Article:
Management of obesity and overweight

Lean, M. E.J. (2015) Management of obesity and overweight. Medicine, 43(2), pp. 94-100. (doi: 10.1016/j.mpmed.2014.11.008)

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Modern weight management incorporates optimization of health and risk factors, irrespective of weight change short-term weight loss, and long-term prevention of weight gain/regain (SIGN 2010). Patients with excess body fat and metabolic risks in need of professional weight management can be identified by a large waist (>102 cm for men, >88 cm for women). For most overweight and obese patients, a modest weight loss of 5–10 kg, achievable by many methods, brings multiple benefits. A target loss of 15 kg is now recommended for severe and medically complicated obesity, for example, to obtain remission from type 2 diabetes mellitus. A structured programme addressing diet and physical activity and behavioural management, as used in the UK Counterweight Programme, is cost-effective in generating 5–10% weight loss for 30–40% of patients. The available anti-obesity drugs, orlistat, sibutramine (in some countries) and liraglutide (for obese patients with diabetes), can double the weight loss and clinical benefits for at least 2–4 years. Based on results from bariatric surgery, which improves multiple health risks and extends life expectancy for extreme obesity (BMI >40), a target of >15-kg loss, more in line with the wishes of patients, is now justified on medical grounds. Low energy, nutritionally complete formula diets (c.800 kcal/day) for 8–12 weeks of Total Diet Replacement will produce >15-kg weight loss for 30–40% of patients, which can be maintained using stepped food reintroduction, and/or anti-obesity drugs.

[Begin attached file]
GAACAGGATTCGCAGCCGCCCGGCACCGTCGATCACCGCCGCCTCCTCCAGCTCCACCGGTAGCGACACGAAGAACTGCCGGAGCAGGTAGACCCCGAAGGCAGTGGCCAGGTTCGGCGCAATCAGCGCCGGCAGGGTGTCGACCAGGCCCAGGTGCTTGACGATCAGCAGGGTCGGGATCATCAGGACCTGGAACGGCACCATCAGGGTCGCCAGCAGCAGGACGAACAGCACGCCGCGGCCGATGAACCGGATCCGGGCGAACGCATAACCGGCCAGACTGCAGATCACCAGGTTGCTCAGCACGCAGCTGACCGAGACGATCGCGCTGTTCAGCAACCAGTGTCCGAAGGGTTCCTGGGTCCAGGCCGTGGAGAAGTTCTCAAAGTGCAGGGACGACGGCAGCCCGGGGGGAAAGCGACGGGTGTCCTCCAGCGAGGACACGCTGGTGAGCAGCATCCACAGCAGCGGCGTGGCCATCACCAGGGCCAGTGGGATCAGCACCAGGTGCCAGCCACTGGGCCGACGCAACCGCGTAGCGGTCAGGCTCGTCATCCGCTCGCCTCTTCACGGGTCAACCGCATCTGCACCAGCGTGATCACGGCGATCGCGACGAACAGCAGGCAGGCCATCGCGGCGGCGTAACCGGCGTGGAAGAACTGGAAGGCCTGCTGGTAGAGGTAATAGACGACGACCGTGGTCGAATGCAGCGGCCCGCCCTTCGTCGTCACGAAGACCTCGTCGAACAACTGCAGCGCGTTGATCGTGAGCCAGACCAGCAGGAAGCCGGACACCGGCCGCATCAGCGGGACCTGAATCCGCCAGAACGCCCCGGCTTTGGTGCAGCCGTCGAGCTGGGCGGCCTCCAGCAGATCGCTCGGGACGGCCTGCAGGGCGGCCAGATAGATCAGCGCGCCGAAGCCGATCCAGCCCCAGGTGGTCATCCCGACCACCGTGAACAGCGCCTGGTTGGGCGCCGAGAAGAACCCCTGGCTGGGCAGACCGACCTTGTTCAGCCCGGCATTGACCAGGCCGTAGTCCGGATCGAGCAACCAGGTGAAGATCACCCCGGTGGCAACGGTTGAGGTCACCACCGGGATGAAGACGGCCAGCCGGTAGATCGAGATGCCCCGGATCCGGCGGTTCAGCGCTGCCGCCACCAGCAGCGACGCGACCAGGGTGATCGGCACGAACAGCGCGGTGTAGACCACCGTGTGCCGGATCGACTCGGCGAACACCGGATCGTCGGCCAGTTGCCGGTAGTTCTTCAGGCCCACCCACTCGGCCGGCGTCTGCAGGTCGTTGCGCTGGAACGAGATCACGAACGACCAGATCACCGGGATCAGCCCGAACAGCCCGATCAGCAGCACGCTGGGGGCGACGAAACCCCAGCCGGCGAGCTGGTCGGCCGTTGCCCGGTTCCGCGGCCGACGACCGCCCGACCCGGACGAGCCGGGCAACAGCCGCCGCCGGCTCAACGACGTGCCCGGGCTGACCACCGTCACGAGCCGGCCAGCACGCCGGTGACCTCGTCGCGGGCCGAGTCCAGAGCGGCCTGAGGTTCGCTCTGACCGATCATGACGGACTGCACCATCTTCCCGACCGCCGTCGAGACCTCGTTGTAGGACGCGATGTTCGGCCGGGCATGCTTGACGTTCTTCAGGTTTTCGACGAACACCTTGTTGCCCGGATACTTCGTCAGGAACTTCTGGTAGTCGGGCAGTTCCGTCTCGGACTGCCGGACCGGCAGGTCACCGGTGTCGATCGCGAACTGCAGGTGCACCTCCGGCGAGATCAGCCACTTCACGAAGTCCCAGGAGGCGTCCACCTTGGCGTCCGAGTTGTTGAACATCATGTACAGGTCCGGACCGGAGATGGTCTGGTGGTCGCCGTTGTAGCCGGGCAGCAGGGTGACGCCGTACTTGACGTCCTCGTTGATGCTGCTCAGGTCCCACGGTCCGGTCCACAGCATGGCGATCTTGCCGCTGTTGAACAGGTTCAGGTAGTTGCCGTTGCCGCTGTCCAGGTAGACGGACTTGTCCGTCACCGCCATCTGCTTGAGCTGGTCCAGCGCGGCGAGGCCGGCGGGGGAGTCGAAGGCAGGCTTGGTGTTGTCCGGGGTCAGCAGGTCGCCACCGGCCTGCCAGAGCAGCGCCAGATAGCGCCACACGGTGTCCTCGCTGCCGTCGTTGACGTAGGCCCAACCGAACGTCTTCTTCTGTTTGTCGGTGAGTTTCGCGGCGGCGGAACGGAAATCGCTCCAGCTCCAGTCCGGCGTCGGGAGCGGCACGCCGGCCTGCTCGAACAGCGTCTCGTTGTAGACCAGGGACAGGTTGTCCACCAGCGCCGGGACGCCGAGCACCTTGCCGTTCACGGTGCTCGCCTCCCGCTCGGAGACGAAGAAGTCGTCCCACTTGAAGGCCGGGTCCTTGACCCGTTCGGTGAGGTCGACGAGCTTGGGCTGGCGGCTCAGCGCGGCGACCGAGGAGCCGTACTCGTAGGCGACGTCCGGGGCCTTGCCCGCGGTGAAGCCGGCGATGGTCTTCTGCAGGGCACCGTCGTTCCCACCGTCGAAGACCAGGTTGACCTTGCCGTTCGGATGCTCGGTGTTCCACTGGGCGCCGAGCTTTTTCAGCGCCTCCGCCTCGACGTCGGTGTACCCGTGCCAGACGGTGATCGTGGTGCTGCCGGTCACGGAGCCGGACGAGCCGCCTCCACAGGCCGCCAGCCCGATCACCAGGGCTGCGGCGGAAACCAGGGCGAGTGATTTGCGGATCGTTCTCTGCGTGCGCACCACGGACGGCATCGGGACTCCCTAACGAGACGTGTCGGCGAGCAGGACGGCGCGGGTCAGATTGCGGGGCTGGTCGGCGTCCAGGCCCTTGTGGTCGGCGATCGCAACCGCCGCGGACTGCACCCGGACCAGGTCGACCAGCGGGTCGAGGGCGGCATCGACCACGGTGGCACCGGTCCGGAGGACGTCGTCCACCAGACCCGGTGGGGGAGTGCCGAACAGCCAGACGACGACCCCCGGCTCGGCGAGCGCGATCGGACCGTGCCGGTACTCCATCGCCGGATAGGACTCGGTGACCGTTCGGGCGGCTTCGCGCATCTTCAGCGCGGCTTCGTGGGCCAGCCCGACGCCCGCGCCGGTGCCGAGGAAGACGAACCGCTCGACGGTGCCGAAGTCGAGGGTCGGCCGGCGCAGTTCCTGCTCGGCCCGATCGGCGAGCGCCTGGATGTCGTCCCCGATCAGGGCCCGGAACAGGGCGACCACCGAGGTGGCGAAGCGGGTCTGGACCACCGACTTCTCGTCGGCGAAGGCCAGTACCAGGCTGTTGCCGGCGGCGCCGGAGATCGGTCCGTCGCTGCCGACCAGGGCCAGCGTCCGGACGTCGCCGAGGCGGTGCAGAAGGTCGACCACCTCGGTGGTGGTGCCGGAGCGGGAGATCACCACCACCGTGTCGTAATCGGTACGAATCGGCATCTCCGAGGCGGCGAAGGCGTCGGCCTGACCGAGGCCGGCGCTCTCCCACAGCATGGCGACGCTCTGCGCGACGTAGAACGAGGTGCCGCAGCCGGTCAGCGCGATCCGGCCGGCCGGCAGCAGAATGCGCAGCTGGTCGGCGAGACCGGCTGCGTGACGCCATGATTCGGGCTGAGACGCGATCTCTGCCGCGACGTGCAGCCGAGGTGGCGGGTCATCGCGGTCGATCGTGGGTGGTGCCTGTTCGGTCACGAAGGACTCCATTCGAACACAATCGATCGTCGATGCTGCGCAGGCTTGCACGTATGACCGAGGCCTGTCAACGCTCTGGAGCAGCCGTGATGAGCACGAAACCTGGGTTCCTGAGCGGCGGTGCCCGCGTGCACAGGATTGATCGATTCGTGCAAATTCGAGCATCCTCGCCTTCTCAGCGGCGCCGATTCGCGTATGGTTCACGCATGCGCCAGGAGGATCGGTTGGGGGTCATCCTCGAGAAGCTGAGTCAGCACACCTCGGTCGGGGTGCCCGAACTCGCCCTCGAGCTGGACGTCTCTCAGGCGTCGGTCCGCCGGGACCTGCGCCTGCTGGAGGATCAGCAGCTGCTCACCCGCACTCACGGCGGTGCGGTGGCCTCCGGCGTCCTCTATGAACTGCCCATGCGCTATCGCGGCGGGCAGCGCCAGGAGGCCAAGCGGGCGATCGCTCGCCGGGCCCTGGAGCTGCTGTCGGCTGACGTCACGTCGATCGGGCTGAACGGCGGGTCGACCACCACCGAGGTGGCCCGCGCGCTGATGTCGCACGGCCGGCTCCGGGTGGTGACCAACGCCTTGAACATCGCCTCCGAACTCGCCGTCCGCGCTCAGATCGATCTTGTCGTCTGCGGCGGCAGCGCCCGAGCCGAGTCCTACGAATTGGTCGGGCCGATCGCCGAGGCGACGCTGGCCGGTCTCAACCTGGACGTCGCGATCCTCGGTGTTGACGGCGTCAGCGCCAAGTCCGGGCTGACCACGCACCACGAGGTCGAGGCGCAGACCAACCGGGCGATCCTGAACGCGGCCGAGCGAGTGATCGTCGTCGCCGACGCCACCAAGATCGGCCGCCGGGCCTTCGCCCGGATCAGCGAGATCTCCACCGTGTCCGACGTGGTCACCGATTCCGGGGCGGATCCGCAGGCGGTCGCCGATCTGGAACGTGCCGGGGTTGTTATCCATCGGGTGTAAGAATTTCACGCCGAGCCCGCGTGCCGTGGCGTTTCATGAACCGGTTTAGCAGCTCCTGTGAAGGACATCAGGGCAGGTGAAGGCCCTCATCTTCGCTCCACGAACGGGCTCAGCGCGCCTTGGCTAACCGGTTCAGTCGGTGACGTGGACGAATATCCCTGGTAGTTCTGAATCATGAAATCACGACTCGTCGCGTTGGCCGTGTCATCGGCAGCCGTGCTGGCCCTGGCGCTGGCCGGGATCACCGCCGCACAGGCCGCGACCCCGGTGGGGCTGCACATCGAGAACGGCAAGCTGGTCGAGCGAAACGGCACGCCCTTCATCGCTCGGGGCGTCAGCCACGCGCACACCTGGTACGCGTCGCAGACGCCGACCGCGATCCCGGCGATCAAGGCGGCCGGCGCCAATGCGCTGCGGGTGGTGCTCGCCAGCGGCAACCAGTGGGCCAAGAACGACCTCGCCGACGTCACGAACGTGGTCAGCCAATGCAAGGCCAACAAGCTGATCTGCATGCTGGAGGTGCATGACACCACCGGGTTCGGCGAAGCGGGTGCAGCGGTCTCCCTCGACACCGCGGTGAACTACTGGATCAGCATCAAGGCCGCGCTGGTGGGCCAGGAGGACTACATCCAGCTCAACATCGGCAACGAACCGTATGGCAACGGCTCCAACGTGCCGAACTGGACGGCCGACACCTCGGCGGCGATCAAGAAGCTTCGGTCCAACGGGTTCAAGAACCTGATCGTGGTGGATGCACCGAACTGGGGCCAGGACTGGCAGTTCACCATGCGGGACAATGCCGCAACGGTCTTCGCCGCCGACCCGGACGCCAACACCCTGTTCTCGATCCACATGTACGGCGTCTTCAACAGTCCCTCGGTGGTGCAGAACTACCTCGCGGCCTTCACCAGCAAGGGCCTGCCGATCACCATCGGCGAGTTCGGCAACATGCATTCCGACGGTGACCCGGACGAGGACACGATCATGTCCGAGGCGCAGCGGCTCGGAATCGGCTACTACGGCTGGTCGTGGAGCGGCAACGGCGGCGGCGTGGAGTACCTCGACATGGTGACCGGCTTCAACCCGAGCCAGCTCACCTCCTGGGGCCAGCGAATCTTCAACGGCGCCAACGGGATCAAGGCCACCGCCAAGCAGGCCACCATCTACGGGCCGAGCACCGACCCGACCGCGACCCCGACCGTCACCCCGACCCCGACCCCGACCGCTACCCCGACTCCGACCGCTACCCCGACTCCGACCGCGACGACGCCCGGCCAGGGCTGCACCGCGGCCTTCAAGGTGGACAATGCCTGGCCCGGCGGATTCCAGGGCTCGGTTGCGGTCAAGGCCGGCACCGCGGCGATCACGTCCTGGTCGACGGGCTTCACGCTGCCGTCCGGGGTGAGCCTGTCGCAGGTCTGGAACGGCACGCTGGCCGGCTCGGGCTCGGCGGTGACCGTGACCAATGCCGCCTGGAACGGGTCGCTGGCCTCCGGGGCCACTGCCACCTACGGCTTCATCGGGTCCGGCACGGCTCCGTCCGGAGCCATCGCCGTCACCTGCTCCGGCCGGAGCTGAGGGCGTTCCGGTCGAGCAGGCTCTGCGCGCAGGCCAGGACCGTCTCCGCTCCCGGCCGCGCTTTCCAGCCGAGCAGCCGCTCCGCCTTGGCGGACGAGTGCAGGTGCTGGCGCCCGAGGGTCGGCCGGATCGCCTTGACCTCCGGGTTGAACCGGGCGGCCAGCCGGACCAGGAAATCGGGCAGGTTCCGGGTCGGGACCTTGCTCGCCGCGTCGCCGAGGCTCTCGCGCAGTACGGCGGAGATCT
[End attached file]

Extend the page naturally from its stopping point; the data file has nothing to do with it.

Item Type:Articles
Glasgow Author(s) Enlighten ID:Lean, Professor Michael
Authors: Lean, M. E.J.
College/School:College of Medical Veterinary and Life Sciences > School of Medicine, Dentistry & Nursing
Journal Name:Medicine
ISSN (Online):1878-9390
Published Online:10 January 2015

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